Giotto del Bondone 1266 - 1337

Florentine painter and architect. Outstanding as a painter, sculptor, and architect, Giotto was recognized as the first genius of art in the Italian Renaissance. Giotto lived and worked at a time when people's minds and talents were first being freed from the shackles of medieval restraint. He dealt largely in the traditional religious subjects, but he gave these subjects an earthly, full-blooded life and force.

The artist's full name was Giotto di Bondone. He was born about 1266 in the village of Vespignano, near Florence. His father was a small landed farmer. Giorgio Vasari, one of Giotto's first biographers, tells how Cimabue, a well-known Florentine painter, discovered Giotto's talents. Cimabue supposedly saw the 12-year-old boy sketching one of his father's sheep on a flat rock and was so impressed with his talent that he persuaded the father to let Giotto become his pupil. Another story is that Giotto, while apprenticed to a wool merchant in Florence, frequented Cimabue's studio so much that he was finally allowed to study painting.

The earliest work attributed to Giotto is a series of frescoes on the life of St Francis in the church at Assisi. In about 1305 and 1306 Giotto painted the extraordinary series of frescoes in the Arena Chapel in Padua.

In common with other artists of his day, Giotto lacked the technical knowledge of anatomy and perspective that later painters learned. Yet what he possessed was infinitely greater than the technical skill of the artists who followed him. He had a grasp of human emotion and of what was significant in human life. In concentrating on these essentials he created compelling pictures of people under stress, of people caught up in crises and soul-searching decisions. Modern artists often seek inspiration from Giotto. In him they find a direct approach to human experience that remains valid for every age.

Giotto is regarded as the founder of the central tradition of Western painting because his work broke free from the stylizations of Byzantine art, introducing new ideals of naturalism and creating a convincing sense of pictorial space. His momentous achievement was recognized by his contemporaries (Dante praised him in a famous passage of The Divine Comedy, where he said he had surpassed his master Cimabue), and in about 1400 Cennino Cennini wrote 'Giotto translated the art of painting from Greek to Latin.

During an excavation in the 1970s bones were discovered beneath the paving of Santa Reparata (below Duomo, Florence) at a spot close to the location given by Vasari (for Giotto's grave), but unmarked on either level. Forensic examination of the bones by anthopologist Francesco Mallegni in 2000 seemed to confirm that they were those of a painter, particularly the range of chemicals, including arsenic and lead, both commonly found in paint, that the bones had absorbed.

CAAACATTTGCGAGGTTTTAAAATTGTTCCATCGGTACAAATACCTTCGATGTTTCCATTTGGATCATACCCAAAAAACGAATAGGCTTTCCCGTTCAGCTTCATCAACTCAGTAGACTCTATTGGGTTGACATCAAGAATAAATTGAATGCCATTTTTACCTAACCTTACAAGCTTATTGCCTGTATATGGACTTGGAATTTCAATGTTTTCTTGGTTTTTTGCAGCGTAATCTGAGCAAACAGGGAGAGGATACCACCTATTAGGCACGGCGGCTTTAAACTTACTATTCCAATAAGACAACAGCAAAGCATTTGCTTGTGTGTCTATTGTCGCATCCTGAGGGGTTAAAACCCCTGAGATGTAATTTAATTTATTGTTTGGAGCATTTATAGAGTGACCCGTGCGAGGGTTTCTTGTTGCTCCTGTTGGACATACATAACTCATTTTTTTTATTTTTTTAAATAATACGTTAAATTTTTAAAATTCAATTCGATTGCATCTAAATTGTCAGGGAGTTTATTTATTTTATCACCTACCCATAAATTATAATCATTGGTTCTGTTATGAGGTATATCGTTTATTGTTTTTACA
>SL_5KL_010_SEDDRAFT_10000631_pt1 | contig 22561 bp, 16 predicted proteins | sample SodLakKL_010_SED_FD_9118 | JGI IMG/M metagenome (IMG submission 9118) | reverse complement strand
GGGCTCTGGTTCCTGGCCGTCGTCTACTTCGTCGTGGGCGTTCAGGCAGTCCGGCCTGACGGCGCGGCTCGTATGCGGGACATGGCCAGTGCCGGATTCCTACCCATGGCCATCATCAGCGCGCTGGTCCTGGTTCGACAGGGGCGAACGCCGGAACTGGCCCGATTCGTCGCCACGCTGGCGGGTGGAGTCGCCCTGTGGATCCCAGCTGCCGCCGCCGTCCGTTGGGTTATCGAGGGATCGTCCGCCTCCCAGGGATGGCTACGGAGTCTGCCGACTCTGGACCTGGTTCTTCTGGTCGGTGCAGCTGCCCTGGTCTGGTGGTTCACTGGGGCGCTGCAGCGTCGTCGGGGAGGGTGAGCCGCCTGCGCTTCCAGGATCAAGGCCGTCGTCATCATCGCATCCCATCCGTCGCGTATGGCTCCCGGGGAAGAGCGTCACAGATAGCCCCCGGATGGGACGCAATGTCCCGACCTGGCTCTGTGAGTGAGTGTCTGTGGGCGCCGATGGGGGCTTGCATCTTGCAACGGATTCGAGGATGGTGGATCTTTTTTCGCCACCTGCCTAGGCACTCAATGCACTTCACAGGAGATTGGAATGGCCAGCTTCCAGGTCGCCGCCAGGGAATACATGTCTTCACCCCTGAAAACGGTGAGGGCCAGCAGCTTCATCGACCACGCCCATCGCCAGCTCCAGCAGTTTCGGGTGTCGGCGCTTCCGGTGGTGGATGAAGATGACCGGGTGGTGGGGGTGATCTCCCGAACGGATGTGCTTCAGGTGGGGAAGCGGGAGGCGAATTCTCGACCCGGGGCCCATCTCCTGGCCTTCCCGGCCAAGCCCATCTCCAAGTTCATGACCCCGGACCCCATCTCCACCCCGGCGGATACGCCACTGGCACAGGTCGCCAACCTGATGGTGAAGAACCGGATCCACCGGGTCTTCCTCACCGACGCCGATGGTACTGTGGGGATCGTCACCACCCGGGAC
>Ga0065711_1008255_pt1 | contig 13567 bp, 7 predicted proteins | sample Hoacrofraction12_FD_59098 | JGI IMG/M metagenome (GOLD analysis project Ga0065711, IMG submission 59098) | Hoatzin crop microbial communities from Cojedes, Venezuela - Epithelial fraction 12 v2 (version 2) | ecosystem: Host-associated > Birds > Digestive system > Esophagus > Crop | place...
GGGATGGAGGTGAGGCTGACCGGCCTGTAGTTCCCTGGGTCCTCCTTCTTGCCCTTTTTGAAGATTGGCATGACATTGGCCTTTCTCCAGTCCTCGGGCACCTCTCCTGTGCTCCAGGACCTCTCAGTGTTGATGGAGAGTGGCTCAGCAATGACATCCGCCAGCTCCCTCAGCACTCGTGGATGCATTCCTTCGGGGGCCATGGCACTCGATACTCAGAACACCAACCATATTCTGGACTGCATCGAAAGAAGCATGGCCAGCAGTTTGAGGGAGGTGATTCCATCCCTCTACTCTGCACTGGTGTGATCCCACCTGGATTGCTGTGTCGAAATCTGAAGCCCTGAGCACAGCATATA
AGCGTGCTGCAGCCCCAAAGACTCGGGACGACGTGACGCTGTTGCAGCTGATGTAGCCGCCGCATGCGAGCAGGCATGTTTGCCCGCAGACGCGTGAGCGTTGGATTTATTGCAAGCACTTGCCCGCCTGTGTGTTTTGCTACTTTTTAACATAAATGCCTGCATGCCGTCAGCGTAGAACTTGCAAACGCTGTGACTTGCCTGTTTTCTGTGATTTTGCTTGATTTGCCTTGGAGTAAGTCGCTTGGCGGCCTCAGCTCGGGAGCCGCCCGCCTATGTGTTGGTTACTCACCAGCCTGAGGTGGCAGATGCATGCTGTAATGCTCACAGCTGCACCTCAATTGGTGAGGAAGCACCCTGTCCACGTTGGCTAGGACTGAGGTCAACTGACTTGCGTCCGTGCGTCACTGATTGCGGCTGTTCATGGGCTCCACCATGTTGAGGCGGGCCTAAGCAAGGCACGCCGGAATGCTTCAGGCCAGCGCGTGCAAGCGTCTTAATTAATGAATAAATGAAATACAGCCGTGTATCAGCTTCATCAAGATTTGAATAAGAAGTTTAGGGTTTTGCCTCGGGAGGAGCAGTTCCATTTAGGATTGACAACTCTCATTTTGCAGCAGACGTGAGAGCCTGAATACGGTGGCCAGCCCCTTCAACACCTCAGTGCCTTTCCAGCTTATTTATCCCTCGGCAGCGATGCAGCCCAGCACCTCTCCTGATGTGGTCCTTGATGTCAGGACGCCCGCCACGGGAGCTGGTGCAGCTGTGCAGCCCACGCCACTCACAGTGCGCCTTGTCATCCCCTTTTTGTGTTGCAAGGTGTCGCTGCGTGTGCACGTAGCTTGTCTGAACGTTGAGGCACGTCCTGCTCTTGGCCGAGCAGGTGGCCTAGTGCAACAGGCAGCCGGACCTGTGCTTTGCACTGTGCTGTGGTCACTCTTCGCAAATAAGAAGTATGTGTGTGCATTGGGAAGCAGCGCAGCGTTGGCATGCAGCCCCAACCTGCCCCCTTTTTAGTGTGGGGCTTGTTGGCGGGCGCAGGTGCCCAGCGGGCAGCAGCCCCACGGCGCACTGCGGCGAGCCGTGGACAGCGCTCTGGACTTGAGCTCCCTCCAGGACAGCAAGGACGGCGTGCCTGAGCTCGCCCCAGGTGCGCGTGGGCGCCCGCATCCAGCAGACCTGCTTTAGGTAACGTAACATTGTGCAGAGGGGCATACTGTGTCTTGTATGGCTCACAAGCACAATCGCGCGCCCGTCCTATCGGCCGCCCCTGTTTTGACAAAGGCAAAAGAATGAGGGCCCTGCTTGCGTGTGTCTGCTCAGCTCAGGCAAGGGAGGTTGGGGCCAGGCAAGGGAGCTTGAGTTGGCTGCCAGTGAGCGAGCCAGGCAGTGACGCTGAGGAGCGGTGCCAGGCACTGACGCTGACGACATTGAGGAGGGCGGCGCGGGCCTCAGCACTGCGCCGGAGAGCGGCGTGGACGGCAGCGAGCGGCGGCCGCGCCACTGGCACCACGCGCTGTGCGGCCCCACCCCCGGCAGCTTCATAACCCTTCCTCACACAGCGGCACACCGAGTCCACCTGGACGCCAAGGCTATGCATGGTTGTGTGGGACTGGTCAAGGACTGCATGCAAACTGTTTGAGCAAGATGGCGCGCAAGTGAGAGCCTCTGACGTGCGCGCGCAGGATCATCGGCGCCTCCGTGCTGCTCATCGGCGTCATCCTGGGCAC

Forensic reconstruction showed a short man with a very large head, a large hooked nose and one eye more prominent than the other. The bones of the neck indicated that the man spent a lot of time with his head tilted backwards. The front teeth were worn in a way consistent with frequently holding a brush between the teeth. The man was about 70 at the time of death.

Vasari says of Giotto that "there was no uglier man in the city of Florence" and indicates that his children were also plain in appearance. There is a story that Dante visited Giotto while he was painting the Arena Chapel and, seeing the artist's children underfoot asked how a man who painted such beautiful pictures could create such plain children, to which Giotto, who according to Vasari was always a wit, replied "I made them in the dark."

Web Gallery of Art

Giotto's frecoes in the Upper Church of Assisi describing the Life of S. Francis 1297-1300

View of the Upper Church

New Testament Lamentation 1290s

At this time the young Giotto was clearly influenced in his choice of colors and layout by Cimabue's frescoes (1286) in S. Francesco. However, closer examination shows that Giotto had a deeper concern for the emotional relationships between his figures than his teacher: e.g., the exchange looks between the womne full of surprise and grief. During the following years Giotto developed his very own signature seen in the following frescoes.:

Exorcism 1297-99

Santa Clara at the death of St. Francis 1300

Giotto's frescoes in the Lower Church: Scenes from the New Testament and Life of St. Magdalene 1320s

Between Giotto's frescoes in the Upper and those in the Lower Church 20 years had passed. During this time he had painted the frescoes in the Cappella degli Scrovegni in Padua (1308). By the time he returned to Assisi he had developed his own chararacteristic style much admired by his contemporaries.

View of Lower Church

Raising of Lazarus 1320s

Noli me tangere 1320s

Giotto's frescoes in Santa Croce, Florence 1320

View of Santa Croce, Florence

Giotto's frescoes in the Bardi Chapel in Santa Croce